The road between Ty Segall albums is rarely a long one, but that doesn’t mean there aren’t plenty of twists and turns and wolves to encounter along the way. Hot off the heels of a reconvention with his doomy trio Fuzz, Segall returns with his latest “solo” offering. At this point in the San Francisco wunderkind’s astoundingly prolific career, you could easily (though ineffectively) align each new album with sonically similar ones that came before.
While Emotional Mugger dishes out the same kind of taut songwriting as 2014’s Manipulator, the LP is far less mannered. The guttural intonations on the opening “Squealer” and doublewide title track (not to mention the occasional between-song chatter) give Emotional Mugger a seedy, witching hour atmosphere. Musically, Segall’s recent reappraisal of the Ty Rex EPs has rekindled his Bolan-worshipping tendencies. Though there’s nothing too saccharine on Emotional Mugger (even the line “I want your candy” on “Breakfast Eggs” is more of a threat than a statement of desire), the melodies are some of the strongest Segall has ever turned out.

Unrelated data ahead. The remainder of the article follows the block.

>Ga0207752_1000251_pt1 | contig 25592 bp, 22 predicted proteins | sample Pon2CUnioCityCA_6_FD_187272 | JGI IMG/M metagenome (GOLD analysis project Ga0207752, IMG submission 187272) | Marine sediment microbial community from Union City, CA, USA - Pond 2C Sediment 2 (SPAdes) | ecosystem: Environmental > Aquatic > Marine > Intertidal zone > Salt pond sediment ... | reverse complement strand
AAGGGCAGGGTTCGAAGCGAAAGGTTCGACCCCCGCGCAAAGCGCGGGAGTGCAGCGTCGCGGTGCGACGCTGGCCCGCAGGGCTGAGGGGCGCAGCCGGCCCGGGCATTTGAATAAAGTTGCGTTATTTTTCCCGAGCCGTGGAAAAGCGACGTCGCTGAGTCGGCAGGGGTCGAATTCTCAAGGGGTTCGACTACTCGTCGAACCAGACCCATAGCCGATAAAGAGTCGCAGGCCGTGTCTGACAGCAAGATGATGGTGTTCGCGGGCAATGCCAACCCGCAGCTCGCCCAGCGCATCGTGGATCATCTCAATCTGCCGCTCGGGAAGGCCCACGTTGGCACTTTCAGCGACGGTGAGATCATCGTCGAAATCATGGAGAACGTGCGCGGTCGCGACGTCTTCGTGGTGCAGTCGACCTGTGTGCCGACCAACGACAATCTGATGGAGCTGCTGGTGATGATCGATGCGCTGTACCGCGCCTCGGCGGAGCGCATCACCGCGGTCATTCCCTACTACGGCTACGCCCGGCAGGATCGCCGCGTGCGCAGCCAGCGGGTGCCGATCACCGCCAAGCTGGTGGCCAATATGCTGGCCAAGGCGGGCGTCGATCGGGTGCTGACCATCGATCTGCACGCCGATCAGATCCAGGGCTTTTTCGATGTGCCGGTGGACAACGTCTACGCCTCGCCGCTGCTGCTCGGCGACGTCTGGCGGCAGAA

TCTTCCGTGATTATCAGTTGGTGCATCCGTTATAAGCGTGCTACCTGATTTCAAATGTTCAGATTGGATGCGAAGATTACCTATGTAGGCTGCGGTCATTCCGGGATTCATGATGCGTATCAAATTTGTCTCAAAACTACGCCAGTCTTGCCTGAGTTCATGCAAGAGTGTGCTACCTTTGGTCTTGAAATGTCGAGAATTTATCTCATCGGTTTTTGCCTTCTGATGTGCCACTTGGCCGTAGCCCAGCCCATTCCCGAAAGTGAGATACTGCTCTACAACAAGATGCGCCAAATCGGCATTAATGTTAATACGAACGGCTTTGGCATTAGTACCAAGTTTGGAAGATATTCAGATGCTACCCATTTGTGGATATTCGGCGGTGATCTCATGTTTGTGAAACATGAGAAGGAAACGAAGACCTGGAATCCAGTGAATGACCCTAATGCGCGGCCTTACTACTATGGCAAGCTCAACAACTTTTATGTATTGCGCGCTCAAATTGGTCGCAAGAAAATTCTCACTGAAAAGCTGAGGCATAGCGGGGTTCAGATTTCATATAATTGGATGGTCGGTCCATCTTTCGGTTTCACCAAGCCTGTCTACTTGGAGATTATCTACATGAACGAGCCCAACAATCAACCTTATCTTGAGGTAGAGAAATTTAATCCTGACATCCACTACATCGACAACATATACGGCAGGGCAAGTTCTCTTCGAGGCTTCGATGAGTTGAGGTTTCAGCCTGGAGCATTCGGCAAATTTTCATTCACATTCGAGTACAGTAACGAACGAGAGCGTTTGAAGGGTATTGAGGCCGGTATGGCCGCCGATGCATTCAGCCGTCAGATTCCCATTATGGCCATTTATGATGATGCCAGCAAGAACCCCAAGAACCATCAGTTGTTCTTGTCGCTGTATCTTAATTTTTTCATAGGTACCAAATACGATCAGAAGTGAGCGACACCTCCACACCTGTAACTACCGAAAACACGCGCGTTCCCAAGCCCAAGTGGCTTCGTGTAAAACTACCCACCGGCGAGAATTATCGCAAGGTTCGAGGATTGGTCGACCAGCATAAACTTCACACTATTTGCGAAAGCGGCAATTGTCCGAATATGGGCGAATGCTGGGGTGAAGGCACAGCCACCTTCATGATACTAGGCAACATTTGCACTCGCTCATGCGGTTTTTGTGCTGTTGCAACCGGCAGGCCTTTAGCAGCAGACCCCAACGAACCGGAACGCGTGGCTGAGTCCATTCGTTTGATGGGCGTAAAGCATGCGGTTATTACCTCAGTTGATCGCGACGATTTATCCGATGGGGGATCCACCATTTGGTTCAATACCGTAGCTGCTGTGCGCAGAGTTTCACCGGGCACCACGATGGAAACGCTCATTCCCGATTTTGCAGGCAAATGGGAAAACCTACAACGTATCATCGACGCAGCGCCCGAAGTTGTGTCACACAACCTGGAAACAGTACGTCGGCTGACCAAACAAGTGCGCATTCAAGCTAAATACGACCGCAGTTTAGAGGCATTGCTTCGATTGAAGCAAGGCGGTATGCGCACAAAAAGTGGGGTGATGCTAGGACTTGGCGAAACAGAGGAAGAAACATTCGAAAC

Like they did on 2012’s Slaughterhouse and the two Fuzz LPs, the guitar theatrics come fast and furious on Emotional Mugger. Split-second bursts of neck-tapping punctuate “California Hills,” and “Diversion” carries a searing solo that would make Robert Quine proud. Never one to take himself too seriously, Segall gets a little Syd Barrett-y on “Baby Big Man,” and strikes a Jagger-like bravado on “Mandy Cream.” As always, newcomers looking to get into Segall’s world should start with his newest creation, even if he’s bound to top himself in a few months.